Agreements are a natural and essential part of the economy. They are set up to solve problems that cannot be solved more effectively individually. Despite these positive effects, some agreements may also compromise effective competition. For this reason, article 81(1) prohibits all agreements that restrict competition. In order to distinguish between agreements that have overall positive or negative effects, article 81(3) exempts all agreements were the positive effects for the consumers outweigh the negative ones. To assess which of the effects is the largest can often be a rather difficult task. The European Commission therefore commissioned Copenhagen Economics to develop a practical guidance on how to conduct an efficiency analysis in context of article 81(3). Our guidance is based on three different tests. Screening: The purpose of is to determine whether there is a need for a detailed assessment of the agreements pro- and anti-competitive effects. Simple indicators are used. Measuring: Here we identify and measure the magnitude of any anticompetitive effects and efficiency gains stemming from the agreement. Measuring can be complicated and we propose a three step approach; Identification, Substantiation, and Quantification. Balancing: At last we determine whether the efficiency gains are larger than the anti-competitive effects. If this is the case, we can conclude that the agreement is exempted according to Article 81(3). In all other cases, the agreement will be incompatible with EC law. The guidance can be downloaded here For further information you can contact Dr Claus Kastberg Nielsen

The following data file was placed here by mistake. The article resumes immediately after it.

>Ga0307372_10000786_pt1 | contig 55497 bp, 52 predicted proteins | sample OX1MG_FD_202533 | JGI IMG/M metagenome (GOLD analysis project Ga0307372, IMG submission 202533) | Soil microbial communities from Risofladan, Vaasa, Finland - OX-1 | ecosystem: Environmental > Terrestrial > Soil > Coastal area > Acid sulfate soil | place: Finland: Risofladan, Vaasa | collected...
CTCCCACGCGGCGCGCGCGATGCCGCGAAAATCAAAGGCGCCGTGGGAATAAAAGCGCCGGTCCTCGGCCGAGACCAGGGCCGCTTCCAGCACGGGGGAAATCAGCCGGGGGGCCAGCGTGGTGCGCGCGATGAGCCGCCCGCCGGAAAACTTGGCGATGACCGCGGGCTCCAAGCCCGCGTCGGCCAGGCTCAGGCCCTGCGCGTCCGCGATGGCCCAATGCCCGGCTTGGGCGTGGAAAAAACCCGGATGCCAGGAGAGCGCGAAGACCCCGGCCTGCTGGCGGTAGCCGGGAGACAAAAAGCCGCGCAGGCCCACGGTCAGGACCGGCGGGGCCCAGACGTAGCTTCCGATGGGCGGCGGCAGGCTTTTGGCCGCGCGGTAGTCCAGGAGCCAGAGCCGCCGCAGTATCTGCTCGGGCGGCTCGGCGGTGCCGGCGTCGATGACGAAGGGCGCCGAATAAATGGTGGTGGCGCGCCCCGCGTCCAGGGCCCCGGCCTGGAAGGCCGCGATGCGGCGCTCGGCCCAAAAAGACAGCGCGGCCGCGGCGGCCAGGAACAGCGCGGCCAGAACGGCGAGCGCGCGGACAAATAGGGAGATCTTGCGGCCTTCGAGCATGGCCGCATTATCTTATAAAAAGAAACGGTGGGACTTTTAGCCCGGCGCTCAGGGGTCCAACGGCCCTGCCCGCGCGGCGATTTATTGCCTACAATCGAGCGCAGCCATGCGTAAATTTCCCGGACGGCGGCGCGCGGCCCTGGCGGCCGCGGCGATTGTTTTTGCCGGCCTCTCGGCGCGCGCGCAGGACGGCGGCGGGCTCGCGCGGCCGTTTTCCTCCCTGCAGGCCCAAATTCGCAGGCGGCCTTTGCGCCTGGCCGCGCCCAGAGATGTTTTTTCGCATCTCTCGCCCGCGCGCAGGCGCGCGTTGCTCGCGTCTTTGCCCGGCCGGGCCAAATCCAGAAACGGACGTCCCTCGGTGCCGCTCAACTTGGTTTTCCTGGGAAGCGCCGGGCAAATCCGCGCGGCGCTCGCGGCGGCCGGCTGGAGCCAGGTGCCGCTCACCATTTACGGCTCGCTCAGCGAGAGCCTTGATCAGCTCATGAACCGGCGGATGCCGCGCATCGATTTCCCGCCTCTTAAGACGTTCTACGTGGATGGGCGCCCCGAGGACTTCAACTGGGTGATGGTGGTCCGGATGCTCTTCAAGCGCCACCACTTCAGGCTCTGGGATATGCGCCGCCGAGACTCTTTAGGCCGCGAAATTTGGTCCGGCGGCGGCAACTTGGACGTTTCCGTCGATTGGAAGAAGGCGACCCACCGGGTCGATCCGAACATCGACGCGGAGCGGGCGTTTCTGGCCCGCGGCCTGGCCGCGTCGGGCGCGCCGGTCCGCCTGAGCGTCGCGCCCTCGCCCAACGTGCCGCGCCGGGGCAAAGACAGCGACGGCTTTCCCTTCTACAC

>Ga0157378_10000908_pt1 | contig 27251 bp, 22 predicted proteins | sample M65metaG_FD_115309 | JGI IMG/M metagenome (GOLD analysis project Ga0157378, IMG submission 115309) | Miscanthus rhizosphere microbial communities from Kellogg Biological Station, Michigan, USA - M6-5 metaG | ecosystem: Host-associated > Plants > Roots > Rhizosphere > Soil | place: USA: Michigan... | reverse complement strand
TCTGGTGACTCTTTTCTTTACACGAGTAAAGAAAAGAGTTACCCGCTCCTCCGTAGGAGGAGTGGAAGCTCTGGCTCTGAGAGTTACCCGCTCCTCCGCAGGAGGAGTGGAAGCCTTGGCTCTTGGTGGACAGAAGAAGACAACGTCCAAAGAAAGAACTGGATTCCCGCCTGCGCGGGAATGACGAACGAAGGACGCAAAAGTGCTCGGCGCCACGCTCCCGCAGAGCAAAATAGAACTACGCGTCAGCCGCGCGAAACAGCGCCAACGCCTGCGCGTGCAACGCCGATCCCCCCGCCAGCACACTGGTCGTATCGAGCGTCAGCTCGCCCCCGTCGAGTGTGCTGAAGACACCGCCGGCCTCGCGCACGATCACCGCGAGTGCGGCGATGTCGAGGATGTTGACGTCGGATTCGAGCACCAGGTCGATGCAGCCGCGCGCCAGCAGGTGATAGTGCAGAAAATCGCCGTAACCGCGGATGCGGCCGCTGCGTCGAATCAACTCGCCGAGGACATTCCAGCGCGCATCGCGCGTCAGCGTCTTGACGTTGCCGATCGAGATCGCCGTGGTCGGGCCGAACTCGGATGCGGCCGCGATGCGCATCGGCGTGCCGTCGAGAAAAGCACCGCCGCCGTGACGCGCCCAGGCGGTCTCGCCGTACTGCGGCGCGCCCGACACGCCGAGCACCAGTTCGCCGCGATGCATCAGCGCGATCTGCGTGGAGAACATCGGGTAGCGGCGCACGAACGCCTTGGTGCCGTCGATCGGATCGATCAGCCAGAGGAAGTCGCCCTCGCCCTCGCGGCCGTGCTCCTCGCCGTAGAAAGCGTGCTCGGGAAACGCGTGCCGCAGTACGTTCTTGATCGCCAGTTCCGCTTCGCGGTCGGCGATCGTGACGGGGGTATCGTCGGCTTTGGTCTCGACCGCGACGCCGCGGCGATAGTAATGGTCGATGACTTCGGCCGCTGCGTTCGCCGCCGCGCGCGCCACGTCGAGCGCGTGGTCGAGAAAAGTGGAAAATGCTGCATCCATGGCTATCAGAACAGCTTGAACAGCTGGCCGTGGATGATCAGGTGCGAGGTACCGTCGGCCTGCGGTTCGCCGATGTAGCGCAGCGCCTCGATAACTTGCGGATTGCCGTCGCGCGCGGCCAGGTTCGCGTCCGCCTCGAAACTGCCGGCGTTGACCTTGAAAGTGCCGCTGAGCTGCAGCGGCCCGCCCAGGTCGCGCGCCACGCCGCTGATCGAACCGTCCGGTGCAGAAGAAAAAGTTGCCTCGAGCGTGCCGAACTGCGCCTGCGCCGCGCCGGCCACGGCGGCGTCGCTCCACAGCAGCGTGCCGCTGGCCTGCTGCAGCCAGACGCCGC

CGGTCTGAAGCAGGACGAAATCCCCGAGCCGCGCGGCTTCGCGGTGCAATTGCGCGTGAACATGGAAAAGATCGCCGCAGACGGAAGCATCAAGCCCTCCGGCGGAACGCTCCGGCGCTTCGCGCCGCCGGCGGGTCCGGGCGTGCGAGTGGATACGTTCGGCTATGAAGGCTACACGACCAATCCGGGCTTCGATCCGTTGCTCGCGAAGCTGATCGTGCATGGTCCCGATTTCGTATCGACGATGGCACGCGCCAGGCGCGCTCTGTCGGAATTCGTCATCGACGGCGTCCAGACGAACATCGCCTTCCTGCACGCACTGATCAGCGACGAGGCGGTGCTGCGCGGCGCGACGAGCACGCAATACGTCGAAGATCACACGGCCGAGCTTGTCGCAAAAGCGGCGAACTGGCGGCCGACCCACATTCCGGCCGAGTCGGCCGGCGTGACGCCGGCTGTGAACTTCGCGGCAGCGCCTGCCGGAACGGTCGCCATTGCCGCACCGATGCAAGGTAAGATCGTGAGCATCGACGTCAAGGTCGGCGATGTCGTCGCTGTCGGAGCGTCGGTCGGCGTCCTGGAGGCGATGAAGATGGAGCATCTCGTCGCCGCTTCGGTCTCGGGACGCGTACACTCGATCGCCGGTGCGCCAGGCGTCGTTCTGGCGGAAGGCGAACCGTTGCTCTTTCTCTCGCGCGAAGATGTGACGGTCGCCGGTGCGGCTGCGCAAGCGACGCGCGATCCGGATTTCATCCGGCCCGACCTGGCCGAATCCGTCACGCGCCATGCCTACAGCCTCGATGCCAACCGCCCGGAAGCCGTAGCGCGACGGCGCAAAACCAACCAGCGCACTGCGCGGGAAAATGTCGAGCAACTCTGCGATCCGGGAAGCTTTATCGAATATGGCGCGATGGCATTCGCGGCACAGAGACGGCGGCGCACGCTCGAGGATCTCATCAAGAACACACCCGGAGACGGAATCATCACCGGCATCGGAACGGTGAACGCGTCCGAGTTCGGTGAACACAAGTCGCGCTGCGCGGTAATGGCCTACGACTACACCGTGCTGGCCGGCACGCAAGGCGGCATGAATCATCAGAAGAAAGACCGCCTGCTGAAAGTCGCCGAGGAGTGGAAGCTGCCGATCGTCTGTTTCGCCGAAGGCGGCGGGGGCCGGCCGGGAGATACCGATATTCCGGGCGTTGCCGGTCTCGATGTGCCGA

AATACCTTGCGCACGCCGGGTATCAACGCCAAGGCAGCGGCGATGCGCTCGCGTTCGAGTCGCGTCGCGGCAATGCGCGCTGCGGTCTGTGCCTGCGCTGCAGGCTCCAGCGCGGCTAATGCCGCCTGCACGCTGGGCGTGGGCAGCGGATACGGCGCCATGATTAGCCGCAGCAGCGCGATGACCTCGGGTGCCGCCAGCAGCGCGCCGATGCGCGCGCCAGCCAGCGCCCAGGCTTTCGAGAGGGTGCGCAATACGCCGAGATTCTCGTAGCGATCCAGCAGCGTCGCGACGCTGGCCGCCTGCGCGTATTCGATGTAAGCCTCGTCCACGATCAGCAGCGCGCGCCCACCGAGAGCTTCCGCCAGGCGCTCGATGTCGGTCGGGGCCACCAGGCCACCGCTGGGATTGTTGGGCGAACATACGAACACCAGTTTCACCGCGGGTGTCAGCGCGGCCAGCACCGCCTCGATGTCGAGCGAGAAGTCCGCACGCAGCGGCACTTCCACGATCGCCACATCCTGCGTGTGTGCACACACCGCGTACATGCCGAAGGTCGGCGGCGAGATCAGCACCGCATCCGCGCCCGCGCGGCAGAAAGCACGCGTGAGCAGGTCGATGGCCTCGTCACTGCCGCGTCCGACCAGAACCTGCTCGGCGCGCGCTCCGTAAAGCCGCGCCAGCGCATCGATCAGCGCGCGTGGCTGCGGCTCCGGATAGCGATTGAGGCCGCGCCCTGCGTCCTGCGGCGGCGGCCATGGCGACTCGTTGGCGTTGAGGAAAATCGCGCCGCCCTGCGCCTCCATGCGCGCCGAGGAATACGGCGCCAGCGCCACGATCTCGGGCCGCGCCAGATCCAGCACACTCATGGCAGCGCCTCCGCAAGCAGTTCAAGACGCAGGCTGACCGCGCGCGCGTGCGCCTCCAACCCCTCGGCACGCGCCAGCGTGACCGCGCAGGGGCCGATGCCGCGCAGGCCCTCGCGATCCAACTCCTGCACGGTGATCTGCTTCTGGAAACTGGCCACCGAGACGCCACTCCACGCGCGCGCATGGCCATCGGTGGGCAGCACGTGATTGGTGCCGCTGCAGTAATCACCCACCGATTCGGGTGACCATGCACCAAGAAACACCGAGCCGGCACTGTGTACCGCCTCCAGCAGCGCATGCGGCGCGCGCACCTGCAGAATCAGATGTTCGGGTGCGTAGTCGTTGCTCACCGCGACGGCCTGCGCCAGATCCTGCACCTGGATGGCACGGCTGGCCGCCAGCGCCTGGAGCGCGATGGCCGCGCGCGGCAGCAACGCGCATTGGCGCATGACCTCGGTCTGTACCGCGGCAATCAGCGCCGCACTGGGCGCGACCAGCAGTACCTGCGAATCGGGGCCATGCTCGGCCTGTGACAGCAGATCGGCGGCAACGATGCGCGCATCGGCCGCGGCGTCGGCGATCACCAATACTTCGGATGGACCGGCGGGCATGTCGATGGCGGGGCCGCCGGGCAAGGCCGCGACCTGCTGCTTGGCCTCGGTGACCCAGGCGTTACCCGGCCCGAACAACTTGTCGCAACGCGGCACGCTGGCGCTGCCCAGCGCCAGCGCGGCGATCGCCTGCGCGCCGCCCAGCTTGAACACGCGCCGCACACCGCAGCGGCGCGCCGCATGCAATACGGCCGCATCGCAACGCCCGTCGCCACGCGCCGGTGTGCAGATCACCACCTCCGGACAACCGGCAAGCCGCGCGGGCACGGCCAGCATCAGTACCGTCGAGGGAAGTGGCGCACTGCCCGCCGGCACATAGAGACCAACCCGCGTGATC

Are the agreements legal?
April 13, 2015